Congressman George Radanovich, and Assemblyman Dave Cogdill along with other state, federal and local government officials gathered at the Mother Lode Fairgrounds today (Tuesday) for discussions about smoke that blankets the Mother Lode during summertime wildfires and prescribed burning.
The Mariposa congressman co-hosted the session with with the Modesto Assemblyman. More than 70 people came to hear what the various agencies, — like CDF, U.S. Forest Service, Yosemite National park and Tuolumne County Public Health Department — had to say about the problem.
Fire Management Officer Tom Nichols with Yosemite National Park, one of several panel members during the three hour session, said this year Yosemite had a large lightning-sparked fire that was allowed to burn over several weeks during the summer. Park policies, he explained, had changed over the past 30 years, so that now lighting fires above 7,000 feet within the park boundaries are allowed to burn rather than being extinguished .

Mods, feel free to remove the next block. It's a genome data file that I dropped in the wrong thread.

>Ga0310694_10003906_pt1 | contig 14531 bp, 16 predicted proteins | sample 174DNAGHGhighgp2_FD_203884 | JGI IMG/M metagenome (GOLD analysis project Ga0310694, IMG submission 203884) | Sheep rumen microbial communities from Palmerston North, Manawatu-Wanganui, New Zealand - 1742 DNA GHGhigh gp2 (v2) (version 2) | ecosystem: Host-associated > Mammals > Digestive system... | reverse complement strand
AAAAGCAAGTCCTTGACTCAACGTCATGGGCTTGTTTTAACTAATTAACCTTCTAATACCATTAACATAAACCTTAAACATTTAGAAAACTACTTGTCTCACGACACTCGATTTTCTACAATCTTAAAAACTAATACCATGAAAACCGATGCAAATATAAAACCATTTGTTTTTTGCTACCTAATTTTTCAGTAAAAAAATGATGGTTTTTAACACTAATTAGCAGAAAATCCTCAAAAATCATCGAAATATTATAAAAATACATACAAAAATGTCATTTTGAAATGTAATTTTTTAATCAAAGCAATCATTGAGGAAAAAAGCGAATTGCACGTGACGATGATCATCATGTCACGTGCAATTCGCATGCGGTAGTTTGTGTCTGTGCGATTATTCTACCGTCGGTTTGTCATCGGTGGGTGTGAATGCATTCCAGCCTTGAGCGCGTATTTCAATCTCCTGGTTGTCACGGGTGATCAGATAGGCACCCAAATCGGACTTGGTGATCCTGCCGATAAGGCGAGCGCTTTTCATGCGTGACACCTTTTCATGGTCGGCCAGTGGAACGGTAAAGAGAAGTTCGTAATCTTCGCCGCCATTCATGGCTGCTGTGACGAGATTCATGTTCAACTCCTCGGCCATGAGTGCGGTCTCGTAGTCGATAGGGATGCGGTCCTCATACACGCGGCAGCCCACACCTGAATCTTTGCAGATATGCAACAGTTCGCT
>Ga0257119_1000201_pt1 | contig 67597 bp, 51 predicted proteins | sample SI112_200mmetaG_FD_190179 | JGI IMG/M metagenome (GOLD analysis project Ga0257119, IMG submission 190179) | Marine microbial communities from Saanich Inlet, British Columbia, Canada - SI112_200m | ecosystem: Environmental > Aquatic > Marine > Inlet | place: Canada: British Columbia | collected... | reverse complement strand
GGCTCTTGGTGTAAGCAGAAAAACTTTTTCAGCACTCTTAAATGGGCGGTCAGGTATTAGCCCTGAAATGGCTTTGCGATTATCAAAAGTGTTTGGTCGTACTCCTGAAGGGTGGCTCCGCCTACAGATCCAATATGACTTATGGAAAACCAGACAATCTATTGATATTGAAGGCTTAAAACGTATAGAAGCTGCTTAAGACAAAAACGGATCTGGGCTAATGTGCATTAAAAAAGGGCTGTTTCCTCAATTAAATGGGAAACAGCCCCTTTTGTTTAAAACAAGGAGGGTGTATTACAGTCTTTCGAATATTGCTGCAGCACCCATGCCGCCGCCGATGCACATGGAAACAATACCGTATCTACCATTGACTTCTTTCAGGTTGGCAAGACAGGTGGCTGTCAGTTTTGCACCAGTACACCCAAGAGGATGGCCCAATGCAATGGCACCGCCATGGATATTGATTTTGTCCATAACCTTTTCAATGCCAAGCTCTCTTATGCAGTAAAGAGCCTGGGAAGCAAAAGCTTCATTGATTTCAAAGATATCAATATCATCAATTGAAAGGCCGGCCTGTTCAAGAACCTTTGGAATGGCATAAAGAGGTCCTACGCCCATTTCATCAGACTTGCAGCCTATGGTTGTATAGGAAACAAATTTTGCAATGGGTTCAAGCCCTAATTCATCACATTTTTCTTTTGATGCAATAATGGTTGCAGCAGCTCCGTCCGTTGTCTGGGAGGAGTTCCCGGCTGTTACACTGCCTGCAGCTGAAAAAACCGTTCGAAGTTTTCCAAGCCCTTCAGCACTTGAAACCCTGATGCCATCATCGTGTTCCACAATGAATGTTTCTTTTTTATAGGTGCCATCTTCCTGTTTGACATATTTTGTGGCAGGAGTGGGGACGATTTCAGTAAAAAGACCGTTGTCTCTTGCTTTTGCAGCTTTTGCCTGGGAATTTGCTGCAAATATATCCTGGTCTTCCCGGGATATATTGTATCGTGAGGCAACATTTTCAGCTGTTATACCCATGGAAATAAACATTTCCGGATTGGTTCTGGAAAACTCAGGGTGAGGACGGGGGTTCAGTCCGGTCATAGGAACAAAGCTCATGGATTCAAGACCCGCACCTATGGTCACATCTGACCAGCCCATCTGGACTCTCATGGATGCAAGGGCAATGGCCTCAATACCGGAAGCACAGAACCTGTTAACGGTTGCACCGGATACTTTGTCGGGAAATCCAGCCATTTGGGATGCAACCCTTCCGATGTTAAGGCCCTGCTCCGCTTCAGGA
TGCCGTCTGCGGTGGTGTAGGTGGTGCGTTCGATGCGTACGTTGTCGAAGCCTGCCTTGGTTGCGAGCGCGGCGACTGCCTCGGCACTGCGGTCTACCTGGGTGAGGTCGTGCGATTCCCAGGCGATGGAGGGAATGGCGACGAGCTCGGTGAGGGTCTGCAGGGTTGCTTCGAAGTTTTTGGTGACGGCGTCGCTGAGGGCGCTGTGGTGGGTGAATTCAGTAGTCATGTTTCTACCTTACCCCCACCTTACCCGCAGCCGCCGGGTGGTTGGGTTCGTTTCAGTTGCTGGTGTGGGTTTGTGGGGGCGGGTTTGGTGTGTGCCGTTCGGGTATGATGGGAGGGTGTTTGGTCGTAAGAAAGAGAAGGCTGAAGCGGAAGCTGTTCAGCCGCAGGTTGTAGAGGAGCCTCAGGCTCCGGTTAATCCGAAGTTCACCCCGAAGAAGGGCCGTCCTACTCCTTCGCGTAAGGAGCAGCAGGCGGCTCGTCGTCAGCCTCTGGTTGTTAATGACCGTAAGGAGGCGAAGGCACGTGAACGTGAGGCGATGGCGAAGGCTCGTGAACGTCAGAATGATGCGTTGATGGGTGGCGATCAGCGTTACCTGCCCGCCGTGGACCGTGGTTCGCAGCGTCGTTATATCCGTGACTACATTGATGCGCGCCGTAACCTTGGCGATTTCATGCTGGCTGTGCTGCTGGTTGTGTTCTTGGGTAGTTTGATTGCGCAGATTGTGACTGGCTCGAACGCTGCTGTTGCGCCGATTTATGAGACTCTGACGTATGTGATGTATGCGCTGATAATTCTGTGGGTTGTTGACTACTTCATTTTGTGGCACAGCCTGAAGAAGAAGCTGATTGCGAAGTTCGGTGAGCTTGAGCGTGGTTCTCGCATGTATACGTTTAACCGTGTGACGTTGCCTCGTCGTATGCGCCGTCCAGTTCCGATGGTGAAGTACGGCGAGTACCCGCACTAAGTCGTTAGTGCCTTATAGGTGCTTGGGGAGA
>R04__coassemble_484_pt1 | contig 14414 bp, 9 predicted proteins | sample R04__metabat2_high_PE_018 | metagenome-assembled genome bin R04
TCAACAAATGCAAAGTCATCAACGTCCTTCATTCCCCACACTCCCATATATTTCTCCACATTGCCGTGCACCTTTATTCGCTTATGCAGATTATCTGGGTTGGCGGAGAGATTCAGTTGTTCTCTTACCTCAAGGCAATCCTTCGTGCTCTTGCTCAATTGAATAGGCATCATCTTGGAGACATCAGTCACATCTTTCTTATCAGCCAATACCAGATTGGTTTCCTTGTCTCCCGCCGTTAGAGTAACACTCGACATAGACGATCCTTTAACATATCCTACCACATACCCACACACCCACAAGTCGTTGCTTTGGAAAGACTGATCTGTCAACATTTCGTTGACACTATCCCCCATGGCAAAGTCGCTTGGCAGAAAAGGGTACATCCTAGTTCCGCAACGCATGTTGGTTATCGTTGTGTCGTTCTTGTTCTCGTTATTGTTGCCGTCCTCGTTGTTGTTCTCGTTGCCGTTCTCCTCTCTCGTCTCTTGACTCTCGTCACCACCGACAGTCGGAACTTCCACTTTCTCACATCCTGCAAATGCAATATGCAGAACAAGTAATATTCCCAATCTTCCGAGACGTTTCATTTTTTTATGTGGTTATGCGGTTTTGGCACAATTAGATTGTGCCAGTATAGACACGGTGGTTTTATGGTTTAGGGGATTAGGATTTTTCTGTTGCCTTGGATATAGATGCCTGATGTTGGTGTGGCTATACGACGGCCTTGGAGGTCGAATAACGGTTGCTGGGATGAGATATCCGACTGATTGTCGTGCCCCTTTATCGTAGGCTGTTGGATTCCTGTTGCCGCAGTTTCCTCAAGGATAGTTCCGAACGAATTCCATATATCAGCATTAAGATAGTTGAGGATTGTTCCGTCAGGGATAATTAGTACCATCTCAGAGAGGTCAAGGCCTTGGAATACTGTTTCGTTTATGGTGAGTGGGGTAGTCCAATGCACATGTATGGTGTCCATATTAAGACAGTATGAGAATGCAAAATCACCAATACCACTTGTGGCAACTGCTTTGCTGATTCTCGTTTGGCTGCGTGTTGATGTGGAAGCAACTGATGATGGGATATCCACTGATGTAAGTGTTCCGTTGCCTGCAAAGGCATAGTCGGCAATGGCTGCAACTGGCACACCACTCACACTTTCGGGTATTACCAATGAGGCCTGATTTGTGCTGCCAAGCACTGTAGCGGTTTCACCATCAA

Tuolumne County Air Pollution Control Officer Gary Caseri, also on the panel, told the public his agency has three major concerns stemming form smoke coming from the fires.
He said the air district is concerned with lightning-caused wildfire that are allowed to burn, which have, in the past, produced lots of smoke; prescribed fire and management of burns in heavily-fuels regions which emit a lot of smoke, and various agencies dependence on using fire as a fire control method. Caseri suggested that mechanical forest thinning was a better option for making forest less fire prone.
Dr. Todd Stolp with the Tuolumne County Health Department explained why smoke is a health hazard. He said the negative affect of prolonged exposure to smoke from wildfires is hard to judge, since there are so many variables. He did point out the number one issue from the health department standpoint is the particulate matter, or ash, that is carried by the smoke and drops over the local communities.
Steve Hollet with CDF is a pre-suppression division fire chief., Gary Cones Resource protection program leader with the US Forest Service Stanislaus National Forest also joined Radanovich, Cogdill and panel moderato Mike Albrecht today.
The public then asked questions and offered comments.
While in Sonora, the republican Congressman talked with county supervisors during their morning session and toured the new Sonora regional Medical Center off Greenley Road.